Tapati (tapati) wrote,

The Play's The Thing

[Note: This is a frank discussion of being in relationship with someone whose personality disorder hasn't been treated and I make assumptions about our newly minted president's mental health based on the obvious behaviors he's displayed and the opinions of experts. They might be wrong if his behaviors were only displayed in private but the whole world has noticed some of the most obvious symptoms of Narcissistic Personality Disorder. My POV is that while I deplore the stereotypes and stigmas associated with mental illness, I've seen what happens when mental illness is ignored because people don't want to talk about it. POTUS works for the American people and his denial of reality among other behaviors is potentially dangerous to others. If we don't call it as we see it and put pressure on our leaders to confront the elephant in the room there is a potential for disaster. Not every person with every mental illness is capable of doing every job--which is no more ableist than to say that I, an older person with heart disease and damaged knee can't run a marathon. A person with his same disorder who learned to manage it well could be very successful as a POTUS. But DJT has been shielded from the consequences of his condition and so never sought the treatment he could have easily afforded. That's the saddest part--he could afford it while so many can't.]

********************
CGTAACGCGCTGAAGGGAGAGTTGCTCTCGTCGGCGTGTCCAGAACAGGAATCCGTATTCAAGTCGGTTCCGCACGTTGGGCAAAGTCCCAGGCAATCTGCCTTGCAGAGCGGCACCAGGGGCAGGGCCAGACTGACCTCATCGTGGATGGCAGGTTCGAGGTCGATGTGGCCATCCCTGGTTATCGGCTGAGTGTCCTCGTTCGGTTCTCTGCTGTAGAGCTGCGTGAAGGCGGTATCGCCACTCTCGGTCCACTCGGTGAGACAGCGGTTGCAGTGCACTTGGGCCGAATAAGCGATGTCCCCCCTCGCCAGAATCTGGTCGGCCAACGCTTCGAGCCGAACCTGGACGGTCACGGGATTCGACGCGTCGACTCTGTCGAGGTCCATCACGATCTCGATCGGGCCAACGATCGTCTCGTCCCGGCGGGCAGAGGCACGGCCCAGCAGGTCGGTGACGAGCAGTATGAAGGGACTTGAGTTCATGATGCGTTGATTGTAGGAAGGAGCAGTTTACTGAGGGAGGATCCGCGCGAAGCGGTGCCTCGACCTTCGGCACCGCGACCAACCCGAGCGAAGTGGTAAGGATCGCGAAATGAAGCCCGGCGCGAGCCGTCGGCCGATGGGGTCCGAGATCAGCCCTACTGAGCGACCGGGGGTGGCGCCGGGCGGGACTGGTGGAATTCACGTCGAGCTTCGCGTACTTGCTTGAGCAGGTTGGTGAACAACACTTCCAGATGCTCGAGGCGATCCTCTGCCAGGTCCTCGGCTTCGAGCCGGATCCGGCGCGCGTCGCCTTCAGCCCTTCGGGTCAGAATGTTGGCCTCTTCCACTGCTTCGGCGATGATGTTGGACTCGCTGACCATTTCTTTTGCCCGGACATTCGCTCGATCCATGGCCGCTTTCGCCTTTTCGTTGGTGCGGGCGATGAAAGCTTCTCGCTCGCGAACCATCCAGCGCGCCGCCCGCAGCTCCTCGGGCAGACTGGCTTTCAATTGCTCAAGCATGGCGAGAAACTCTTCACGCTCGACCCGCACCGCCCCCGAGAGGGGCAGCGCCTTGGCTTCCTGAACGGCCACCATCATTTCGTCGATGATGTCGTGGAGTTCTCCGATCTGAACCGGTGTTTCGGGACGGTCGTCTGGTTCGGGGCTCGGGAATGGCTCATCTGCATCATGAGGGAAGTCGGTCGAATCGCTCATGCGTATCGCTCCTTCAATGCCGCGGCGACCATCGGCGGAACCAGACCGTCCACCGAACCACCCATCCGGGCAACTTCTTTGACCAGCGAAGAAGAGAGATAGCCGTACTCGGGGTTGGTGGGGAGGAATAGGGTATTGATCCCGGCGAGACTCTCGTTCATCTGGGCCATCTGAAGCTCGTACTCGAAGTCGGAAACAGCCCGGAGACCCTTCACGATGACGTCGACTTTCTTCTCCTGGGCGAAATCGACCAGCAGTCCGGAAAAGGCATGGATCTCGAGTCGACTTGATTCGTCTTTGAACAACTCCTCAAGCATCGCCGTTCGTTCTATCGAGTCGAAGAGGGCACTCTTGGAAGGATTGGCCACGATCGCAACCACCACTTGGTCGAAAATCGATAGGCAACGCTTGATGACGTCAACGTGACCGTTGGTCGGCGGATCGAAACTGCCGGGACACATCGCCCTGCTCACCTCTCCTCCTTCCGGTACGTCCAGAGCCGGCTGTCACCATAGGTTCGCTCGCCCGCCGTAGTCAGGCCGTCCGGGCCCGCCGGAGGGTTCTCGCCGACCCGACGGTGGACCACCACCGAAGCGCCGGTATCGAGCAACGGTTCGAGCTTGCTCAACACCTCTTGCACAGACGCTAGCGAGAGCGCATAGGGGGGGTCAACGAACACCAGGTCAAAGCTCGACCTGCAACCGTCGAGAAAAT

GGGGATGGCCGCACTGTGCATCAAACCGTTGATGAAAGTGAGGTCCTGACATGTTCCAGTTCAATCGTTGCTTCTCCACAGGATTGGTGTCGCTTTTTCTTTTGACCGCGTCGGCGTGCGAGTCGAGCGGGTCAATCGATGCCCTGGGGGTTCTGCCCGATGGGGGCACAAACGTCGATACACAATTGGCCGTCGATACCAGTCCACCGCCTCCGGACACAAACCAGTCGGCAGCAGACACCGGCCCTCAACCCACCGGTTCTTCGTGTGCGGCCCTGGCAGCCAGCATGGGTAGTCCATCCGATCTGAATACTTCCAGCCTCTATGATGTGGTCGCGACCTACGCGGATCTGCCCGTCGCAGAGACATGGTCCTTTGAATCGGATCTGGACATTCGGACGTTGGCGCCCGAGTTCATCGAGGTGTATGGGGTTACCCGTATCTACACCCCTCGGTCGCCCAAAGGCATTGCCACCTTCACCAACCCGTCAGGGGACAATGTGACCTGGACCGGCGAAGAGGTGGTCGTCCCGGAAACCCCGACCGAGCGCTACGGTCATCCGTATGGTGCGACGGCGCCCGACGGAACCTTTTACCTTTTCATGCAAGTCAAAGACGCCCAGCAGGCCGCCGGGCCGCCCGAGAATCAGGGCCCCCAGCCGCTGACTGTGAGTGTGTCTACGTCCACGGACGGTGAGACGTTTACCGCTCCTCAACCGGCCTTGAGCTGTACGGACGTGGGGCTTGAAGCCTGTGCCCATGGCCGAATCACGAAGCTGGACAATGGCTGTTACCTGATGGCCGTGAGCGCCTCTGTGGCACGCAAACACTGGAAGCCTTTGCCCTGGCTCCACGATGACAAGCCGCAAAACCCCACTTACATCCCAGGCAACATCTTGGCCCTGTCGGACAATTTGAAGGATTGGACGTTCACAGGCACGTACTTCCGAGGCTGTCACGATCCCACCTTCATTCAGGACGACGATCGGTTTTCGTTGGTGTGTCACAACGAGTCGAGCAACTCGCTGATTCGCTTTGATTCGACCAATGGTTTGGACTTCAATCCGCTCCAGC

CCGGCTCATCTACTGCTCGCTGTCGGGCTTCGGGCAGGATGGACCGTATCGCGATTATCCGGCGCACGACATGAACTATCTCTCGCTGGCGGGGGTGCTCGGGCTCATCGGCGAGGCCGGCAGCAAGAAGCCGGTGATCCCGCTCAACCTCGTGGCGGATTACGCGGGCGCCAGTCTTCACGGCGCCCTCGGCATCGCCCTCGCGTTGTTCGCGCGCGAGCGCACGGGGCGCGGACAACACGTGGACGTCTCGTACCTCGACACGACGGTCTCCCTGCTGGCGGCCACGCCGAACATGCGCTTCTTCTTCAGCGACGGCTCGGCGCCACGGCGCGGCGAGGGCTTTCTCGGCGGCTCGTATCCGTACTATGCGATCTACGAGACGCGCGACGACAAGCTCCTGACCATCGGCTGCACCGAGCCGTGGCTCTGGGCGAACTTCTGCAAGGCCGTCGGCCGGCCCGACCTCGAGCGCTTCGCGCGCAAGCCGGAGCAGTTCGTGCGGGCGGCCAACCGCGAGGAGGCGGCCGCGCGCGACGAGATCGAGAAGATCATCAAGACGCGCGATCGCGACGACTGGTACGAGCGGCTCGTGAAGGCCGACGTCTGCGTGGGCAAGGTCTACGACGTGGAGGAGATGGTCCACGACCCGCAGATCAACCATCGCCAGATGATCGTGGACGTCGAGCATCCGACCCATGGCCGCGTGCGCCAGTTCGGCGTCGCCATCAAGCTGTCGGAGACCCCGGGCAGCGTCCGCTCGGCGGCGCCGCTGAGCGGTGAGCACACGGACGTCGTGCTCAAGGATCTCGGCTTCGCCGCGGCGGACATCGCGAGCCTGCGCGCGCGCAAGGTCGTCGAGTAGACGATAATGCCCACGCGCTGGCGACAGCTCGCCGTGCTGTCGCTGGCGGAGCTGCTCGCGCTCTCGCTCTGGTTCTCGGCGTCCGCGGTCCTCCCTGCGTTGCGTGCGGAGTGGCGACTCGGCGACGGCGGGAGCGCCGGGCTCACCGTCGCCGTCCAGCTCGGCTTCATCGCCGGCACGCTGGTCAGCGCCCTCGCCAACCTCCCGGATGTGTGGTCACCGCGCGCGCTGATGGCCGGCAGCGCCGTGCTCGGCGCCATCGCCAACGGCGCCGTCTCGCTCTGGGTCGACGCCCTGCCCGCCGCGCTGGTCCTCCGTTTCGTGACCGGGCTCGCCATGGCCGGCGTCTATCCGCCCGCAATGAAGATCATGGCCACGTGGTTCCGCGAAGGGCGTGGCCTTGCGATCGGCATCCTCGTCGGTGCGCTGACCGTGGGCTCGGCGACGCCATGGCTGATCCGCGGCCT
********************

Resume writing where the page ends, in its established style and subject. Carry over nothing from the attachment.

CW: mental illness, politics

I was trying to describe relating to someone with personality disorder (untreated, not managed) to a friend on twitter & came up with an analogy.

Since personality disorders can affect thinking and fundamental world view in a way that is more pervasive than other types of mental illness, it can be disorienting to interact closely with such a person. You think you're both on the same page but their reactions seem off in ways that startle or unsettle you. Sometimes it's closer to what you expect and you think you're approaching a relationship you can be comfortable with--and then it changes suddenly.

My analogy is it's like you're in a play but you have two entirely different scripts and the director has given you different instructions about motivation and the end of the play. You both keep stumbling along trying to assert YOUR understanding of the play (reality) and the words you use mean different things to each of you. Worse, the other person sometimes gets upset out of proportion to what is happening and takes it out on you. These upsets come suddenly like a storm appearing out of a blue sky and when they recede the other person can't understand why you still want to discuss it.

Applying this to Donald Trump, everyone expected him to "pivot" (behave like presidents usually do within a range of variation) and he continues to act out and tweet about every minor slight he perceives. His ego is paper thin, his insecurities are enormous and now the White House press secretary is called upon to shore up his shaky self esteem. Both the press and other politicians don't know how to react to his erratic behavior.